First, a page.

This is a picture of the Canadians in England before they arrive in France. They look like "New Boys" and they are.
Here they are in 1916 at the Somme - quite different.
When they arrived in France in February 1915, they were the first non regular unit to arrive. So the British gave them a month's secondment to more experienced British units.
On March 1st, as a symbol, the 1st Battery in the 1st Brigade CFA fired the first ever round in anger for the Canadian Artillery in the war.
On March 3rd, at 10am, the 6th battery opened fire and fired 12 rounds. At 11am, the 7th fired 6 rounds at a house. At 11.30 the Germans replied with 9 rounds and at 3pm with 3 more. In response, the 7th fired another 11 rounds. It was on March 4th, that Alec's battery, the 5th, fired its own first rounds of the war. They fired 10 rounds.
This was in effect practice using the Germans as targets. In the map below of the Battle of Neuve Chapelle you can see the town of Sailly just above the text box. This was the Canadian HQ as of March 1.
On March 10th, they had their true baptism of fire.
The main British force under General Haig attacked the Germans in their trenches for the first time in the war at Neuve Chapelle. The inexperienced Canadians were on the north right hand flank and only had to offer a "Demonstration". This meant no going over the top. But did mean the use of artillery in particular.
This short video gives us a feel for how the 18 pounder was fired and moved around by an experienced battery. Note how many horses are involved.
On March 10th, the entire Brigade opened fire but was limited to 180 rounds per battery. By the end of the month the brigade had fired 1,825 rounds out of an allotment of 2,412.
The picture of the dump above shows what a battery of 6 guns might fire in a day by 1917.
One of the themes we will explore over the next 4 years is how artillery became the most important part of the battlefield. In 1915 this was not true.
This image from War Illustrated shows how Artillery was seen in 1915. Guns were operated in the open right up at the front and fired over open sights at moving troops. Each battery operated largely on its own with very little coordination from brigade and none from the division. They fired at targets of opportunity as we saw the Canadians do earlier in March.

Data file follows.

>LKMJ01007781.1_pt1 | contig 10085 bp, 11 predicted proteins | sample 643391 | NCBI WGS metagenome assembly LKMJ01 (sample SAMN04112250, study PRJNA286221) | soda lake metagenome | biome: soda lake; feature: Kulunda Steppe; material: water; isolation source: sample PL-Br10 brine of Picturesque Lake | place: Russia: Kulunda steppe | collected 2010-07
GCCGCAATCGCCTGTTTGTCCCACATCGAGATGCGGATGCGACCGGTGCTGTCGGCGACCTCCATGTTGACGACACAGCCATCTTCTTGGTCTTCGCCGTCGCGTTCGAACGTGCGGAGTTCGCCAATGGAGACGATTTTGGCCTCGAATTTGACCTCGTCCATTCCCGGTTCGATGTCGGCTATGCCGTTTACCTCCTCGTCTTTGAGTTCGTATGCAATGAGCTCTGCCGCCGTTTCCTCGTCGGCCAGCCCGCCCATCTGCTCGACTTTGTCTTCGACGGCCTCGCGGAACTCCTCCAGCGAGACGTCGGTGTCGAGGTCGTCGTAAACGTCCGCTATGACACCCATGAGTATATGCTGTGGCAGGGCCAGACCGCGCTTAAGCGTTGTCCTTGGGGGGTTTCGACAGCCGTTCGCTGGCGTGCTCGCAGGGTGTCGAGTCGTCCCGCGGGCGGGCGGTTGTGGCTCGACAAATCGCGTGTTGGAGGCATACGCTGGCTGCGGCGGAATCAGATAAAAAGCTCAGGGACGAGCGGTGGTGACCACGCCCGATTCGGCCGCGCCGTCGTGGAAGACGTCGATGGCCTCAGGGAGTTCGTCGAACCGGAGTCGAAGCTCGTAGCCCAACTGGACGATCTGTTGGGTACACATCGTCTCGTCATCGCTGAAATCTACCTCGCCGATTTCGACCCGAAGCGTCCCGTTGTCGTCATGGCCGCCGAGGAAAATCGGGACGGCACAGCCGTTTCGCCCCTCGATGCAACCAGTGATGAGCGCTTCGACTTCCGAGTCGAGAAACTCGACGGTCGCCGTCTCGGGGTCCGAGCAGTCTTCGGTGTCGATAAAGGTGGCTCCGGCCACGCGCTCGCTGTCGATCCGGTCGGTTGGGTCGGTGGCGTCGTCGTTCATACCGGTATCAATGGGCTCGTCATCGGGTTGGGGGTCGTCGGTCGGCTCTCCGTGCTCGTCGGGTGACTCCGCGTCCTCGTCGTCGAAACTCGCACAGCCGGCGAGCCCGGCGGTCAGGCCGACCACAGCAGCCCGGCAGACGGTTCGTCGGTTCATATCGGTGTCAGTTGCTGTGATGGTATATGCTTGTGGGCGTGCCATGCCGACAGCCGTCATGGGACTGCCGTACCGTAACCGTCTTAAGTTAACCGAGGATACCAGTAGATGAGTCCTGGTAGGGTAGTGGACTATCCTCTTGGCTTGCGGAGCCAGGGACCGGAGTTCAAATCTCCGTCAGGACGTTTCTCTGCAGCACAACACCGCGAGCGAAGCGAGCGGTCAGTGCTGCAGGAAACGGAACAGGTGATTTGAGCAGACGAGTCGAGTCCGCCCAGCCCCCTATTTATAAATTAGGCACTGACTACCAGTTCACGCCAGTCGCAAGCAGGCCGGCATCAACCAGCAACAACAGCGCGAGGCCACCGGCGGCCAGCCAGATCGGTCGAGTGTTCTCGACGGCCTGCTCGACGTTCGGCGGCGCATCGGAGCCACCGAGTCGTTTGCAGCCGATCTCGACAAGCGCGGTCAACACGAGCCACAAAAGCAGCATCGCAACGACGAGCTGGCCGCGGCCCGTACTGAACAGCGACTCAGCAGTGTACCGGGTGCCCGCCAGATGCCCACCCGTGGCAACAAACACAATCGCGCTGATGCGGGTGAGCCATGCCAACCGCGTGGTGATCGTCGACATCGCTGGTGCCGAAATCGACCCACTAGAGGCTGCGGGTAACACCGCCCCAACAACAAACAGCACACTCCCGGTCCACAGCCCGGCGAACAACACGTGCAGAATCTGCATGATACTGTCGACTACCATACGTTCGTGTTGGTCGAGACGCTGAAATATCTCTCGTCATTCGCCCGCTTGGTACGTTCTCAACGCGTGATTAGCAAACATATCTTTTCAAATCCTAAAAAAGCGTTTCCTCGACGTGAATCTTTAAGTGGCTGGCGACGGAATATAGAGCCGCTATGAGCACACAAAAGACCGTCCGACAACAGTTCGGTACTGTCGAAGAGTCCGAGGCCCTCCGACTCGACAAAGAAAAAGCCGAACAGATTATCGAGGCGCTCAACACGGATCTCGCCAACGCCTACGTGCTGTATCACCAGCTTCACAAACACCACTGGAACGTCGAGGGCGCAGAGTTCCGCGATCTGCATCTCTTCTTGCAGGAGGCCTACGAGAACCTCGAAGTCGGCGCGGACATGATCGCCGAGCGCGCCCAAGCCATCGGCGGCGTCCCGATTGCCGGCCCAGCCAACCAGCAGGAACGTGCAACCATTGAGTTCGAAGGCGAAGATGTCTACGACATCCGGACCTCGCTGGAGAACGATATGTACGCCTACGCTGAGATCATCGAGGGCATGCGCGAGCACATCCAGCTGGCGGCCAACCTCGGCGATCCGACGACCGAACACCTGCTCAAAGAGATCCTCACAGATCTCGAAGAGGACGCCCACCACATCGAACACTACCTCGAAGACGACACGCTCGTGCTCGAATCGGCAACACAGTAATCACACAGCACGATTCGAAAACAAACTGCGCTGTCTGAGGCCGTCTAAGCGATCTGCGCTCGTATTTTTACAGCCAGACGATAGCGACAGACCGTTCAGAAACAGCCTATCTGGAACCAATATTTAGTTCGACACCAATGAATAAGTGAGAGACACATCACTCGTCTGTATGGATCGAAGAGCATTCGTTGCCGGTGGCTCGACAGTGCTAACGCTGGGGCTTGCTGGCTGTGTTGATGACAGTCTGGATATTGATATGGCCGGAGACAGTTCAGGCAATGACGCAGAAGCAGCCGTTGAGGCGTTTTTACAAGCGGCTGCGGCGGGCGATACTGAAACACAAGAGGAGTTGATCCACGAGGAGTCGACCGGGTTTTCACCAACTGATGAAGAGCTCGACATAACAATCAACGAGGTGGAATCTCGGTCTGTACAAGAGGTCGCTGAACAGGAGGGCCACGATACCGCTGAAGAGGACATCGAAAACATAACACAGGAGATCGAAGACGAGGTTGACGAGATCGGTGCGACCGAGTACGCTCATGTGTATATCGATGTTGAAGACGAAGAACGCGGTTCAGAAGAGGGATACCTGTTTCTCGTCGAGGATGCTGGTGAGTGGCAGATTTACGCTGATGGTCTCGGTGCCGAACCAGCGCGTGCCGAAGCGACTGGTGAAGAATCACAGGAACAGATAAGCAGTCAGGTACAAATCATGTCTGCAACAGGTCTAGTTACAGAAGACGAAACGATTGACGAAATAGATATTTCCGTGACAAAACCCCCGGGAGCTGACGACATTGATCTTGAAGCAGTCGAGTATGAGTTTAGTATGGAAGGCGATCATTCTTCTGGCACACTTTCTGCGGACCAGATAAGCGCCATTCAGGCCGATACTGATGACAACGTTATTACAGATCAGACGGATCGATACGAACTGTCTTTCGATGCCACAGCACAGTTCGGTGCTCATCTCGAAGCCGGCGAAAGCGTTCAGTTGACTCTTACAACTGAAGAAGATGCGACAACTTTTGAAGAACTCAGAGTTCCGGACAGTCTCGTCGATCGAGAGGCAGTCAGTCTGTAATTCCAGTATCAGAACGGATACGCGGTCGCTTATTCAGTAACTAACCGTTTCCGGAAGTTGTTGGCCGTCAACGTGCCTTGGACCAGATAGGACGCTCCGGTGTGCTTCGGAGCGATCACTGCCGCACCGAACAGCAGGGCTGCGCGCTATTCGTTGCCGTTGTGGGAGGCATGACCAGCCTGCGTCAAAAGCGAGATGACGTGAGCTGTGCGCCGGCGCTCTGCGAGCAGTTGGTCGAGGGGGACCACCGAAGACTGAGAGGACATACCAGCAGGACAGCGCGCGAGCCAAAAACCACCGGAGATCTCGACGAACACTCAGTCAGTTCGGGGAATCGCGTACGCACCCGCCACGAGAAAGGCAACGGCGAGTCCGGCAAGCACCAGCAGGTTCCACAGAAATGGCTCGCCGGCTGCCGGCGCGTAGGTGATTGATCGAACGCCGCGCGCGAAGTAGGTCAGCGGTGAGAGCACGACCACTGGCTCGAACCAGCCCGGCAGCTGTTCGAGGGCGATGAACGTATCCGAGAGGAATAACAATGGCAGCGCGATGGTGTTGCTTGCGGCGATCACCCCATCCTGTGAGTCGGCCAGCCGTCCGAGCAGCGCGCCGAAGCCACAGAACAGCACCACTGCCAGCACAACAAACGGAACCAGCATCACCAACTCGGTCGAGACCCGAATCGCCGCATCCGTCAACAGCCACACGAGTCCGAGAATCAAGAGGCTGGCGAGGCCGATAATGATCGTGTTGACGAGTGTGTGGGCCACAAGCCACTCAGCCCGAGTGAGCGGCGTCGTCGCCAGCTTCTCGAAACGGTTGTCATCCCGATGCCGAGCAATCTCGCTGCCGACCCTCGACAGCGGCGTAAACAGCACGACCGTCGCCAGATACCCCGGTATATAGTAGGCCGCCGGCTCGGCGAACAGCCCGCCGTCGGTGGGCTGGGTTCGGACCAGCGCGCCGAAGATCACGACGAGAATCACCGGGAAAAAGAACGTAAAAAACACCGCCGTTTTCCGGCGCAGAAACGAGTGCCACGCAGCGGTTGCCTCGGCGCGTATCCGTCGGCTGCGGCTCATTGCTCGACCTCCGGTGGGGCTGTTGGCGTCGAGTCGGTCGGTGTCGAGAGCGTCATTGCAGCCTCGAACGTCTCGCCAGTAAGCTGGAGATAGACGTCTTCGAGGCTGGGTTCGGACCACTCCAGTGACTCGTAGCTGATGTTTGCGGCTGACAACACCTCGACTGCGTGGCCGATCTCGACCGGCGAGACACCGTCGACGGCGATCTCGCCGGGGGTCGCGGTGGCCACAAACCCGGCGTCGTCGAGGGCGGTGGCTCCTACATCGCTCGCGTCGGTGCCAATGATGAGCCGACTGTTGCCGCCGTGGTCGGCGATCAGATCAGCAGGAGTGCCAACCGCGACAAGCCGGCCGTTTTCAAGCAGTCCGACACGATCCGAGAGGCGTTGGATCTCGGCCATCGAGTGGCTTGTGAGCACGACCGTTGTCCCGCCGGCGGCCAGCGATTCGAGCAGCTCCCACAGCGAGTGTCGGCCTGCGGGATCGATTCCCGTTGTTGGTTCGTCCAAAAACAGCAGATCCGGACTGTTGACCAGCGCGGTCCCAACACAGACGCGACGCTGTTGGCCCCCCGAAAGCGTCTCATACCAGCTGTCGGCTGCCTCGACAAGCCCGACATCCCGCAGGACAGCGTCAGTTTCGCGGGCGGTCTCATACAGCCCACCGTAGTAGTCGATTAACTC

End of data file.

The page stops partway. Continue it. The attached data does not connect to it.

The doctrine was all based in the idea that war would be open and mobile. No one had imagined a siege war.
But in war, people learn very quickly. Already in March the rules of engagement were starting to change. For the first time, there was an artillery timetable. For the first time, guns shot using a map and not their open sights. For the first time, the division controlled the effort. For the first time, the term "Barrage" was used.
People can learn and change quickly. But not the supporting industries. For the next two years all British attacks would fail and underlying that failure would be one issue.
British Industry could not cope with the demands for ammunition.
On of the reasons that Haig halted the attack at Neuve Chapelle was that the British had used up too much ammunition.
Without enormous cover from artillery to cut the wire and to keep the Germans heads down, the machine guns would defeat any attack.
In December 1914 only 13 rounds per gun were being manufactured daily in England. In January use was rationed to 4 rounds per gun a day. The big constraint was not the round but the type 80 fuse. By May 1915 only 870,000 fuses had been made under an order for 1.8 million. In August 1916, 25 million 18 pounder shells waited for fuses.
Shells were simple tubes of steel. Fuses were complex and demanded high precision parts. It was not until 1917 that they could be made at the scale required for war.
The situation became a scandal and lead to the collapse of the government in December 1916.
It is popular to tell the story of foolish disconnected Generals sending their men to certain death as if someone smarter had a better plan. World War 1 was the first truly industrial war. It was easier to get the men into the field than it was to solve the issue of how to use men to breakthrough trenches and dugouts defended by machine guns.
It would not be until April 9th 1917 that the Canadians put the whole package together that would make this possible.
March 1915 then for the Canadians was a light month. They had lost 100 men in Neuve Chapelle. On March 27th they went into reserve near Poperinge. They had learned a lot. But not enough. In April, they were to enter Hell.